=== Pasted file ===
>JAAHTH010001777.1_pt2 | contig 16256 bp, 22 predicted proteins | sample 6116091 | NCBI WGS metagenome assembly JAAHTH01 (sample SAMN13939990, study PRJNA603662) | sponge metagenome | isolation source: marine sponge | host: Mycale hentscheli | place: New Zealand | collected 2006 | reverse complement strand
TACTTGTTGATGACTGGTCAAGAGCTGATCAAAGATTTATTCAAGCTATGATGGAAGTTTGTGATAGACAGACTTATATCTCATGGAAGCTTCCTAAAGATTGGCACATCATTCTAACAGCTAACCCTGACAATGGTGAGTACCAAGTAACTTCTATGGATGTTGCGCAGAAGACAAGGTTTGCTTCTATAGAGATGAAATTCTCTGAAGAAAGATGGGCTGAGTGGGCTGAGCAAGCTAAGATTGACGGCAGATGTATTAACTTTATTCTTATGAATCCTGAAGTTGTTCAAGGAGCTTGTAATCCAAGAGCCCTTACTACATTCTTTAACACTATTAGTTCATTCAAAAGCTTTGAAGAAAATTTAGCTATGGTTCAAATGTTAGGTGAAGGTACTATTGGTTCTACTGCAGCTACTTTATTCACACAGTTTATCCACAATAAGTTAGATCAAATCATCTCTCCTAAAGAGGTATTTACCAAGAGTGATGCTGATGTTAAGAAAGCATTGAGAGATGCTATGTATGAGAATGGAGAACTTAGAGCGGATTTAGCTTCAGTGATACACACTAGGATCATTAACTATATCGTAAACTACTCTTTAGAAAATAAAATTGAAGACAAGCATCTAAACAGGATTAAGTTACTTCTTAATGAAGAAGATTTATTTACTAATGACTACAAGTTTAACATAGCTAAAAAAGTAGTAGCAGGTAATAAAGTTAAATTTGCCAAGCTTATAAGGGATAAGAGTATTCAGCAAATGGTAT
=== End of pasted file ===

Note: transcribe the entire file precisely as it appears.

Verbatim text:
>JAAHTH010001777.1_pt2 | contig 16256 bp, 22 predicted proteins | sample 6116091 | NCBI WGS metagenome assembly JAAHTH01 (sample SAMN13939990, study PRJNA603662) | sponge metagenome | isolation source: marine sponge | host: Mycale hentscheli | place: New Zealand | collected 2006 | reverse complement strand
TACTTGTTGATGACTGGTCAAGAGCTGATCAAAGATTTATTCAAGCTATGATGGAAGTTTGTGATAGACAGACTTATATCTCATGGAAGCTTCCTAAAGATTGGCACATCATTCTAACAGCTAACCCTGACAATGGTGAGTACCAAGTAACTTCTATGGATGTTGCGCAGAAGACAAGGTTTGCTTCTATAGAGATGAAATTCTCTGAAGAAAGATGGGCTGAGTGGGCTGAGCAAGCTAAGATTGACGGCAGATGTATTAACTTTATTCTTATGAATCCTGAAGTTGTTCAAGGAGCTTGTAATCCAAGAGCCCTTACTACATTCTTTAACACTATTAGTTCATTCAAAAGCTTTGAAGAAAATTTAGCTATGGTTCAAATGTTAGGTGAAGGTACTATTGGTTCTACTGCAGCTACTTTATTCACACAGTTTATCCACAATAAGTTAGATCAAATCATCTCTCCTAAAGAGGTATTTACCAAGAGTGATGCTGATGTTAAGAAAGCATTGAGAGATGCTATGTATGAGAATGGAGAACTTAGAGCGGATTTAGCTTCAGTGATACACACTAGGATCATTAACTATATCGTAAACTACTCTTTAGAAAATAAAATTGAAGACAAGCATCTAAACAGGATTAAGTTACTTCTTAATGAAGAAGATTTATTTACTAATGACTACAAGTTTAACATAGCTAAAAAAGTAGTAGCAGGTAATAAAGTTAAATTTGCCAAGCTTATAAGGGATAAGAGTATTCAGCAAATGGTAT